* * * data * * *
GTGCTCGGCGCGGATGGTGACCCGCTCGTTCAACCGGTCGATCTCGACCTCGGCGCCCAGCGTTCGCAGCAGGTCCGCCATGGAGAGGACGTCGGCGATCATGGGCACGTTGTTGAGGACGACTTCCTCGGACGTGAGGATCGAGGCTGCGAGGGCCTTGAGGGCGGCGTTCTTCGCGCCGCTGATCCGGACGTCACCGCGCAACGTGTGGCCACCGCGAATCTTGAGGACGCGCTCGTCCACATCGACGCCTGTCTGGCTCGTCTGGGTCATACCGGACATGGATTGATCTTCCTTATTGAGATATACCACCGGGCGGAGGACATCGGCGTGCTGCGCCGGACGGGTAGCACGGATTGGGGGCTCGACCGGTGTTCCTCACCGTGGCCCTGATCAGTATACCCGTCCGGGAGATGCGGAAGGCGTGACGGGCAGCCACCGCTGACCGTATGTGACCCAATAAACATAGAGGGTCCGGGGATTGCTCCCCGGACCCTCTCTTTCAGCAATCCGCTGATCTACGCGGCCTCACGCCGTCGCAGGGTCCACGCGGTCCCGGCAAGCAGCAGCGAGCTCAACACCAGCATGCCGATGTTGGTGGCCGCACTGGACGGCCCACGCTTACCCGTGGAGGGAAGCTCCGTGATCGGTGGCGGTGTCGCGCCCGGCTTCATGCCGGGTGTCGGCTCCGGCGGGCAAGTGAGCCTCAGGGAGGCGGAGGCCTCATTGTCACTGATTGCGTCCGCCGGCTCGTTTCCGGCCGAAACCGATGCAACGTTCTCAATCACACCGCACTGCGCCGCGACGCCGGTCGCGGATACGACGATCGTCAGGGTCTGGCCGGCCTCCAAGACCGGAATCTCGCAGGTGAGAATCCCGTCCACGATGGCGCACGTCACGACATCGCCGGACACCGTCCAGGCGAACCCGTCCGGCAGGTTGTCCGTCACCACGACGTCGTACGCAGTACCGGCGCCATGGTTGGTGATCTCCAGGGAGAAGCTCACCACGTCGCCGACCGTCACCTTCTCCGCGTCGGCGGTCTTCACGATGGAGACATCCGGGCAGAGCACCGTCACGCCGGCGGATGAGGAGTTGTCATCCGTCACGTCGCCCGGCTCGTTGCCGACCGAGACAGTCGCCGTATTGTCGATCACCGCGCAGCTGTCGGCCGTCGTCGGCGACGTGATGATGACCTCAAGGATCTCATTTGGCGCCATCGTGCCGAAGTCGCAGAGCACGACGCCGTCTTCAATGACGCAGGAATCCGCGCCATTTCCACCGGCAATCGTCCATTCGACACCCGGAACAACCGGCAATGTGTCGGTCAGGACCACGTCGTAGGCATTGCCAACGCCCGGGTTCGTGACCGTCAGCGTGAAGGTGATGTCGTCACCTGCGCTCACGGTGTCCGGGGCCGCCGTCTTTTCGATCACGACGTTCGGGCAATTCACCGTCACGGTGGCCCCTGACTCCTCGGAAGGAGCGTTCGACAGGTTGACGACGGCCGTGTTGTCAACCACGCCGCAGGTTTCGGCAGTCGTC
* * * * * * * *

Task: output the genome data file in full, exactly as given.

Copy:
GTGCTCGGCGCGGATGGTGACCCGCTCGTTCAACCGGTCGATCTCGACCTCGGCGCCCAGCGTTCGCAGCAGGTCCGCCATGGAGAGGACGTCGGCGATCATGGGCACGTTGTTGAGGACGACTTCCTCGGACGTGAGGATCGAGGCTGCGAGGGCCTTGAGGGCGGCGTTCTTCGCGCCGCTGATCCGGACGTCACCGCGCAACGTGTGGCCACCGCGAATCTTGAGGACGCGCTCGTCCACATCGACGCCTGTCTGGCTCGTCTGGGTCATACCGGACATGGATTGATCTTCCTTATTGAGATATACCACCGGGCGGAGGACATCGGCGTGCTGCGCCGGACGGGTAGCACGGATTGGGGGCTCGACCGGTGTTCCTCACCGTGGCCCTGATCAGTATACCCGTCCGGGAGATGCGGAAGGCGTGACGGGCAGCCACCGCTGACCGTATGTGACCCAATAAACATAGAGGGTCCGGGGATTGCTCCCCGGACCCTCTCTTTCAGCAATCCGCTGATCTACGCGGCCTCACGCCGTCGCAGGGTCCACGCGGTCCCGGCAAGCAGCAGCGAGCTCAACACCAGCATGCCGATGTTGGTGGCCGCACTGGACGGCCCACGCTTACCCGTGGAGGGAAGCTCCGTGATCGGTGGCGGTGTCGCGCCCGGCTTCATGCCGGGTGTCGGCTCCGGCGGGCAAGTGAGCCTCAGGGAGGCGGAGGCCTCATTGTCACTGATTGCGTCCGCCGGCTCGTTTCCGGCCGAAACCGATGCAACGTTCTCAATCACACCGCACTGCGCCGCGACGCCGGTCGCGGATACGACGATCGTCAGGGTCTGGCCGGCCTCCAAGACCGGAATCTCGCAGGTGAGAATCCCGTCCACGATGGCGCACGTCACGACATCGCCGGACACCGTCCAGGCGAACCCGTCCGGCAGGTTGTCCGTCACCACGACGTCGTACGCAGTACCGGCGCCATGGTTGGTGATCTCCAGGGAGAAGCTCACCACGTCGCCGACCGTCACCTTCTCCGCGTCGGCGGTCTTCACGATGGAGACATCCGGGCAGAGCACCGTCACGCCGGCGGATGAGGAGTTGTCATCCGTCACGTCGCCCGGCTCGTTGCCGACCGAGACAGTCGCCGTATTGTCGATCACCGCGCAGCTGTCGGCCGTCGTCGGCGACGTGATGATGACCTCAAGGATCTCATTTGGCGCCATCGTGCCGAAGTCGCAGAGCACGACGCCGTCTTCAATGACGCAGGAATCCGCGCCATTTCCACCGGCAATCGTCCATTCGACACCCGGAACAACCGGCAATGTGTCGGTCAGGACCACGTCGTAGGCATTGCCAACGCCCGGGTTCGTGACCGTCAGCGTGAAGGTGATGTCGTCACCTGCGCTCACGGTGTCCGGGGCCGCCGTCTTTTCGATCACGACGTTCGGGCAATTCACCGTCACGGTGGCCCCTGACTCCTCGGAAGGAGCGTTCGACAGGTTGACGACGGCCGTGTTGTCAACCACGCCGCAGGTTTCGGCAGTCGTC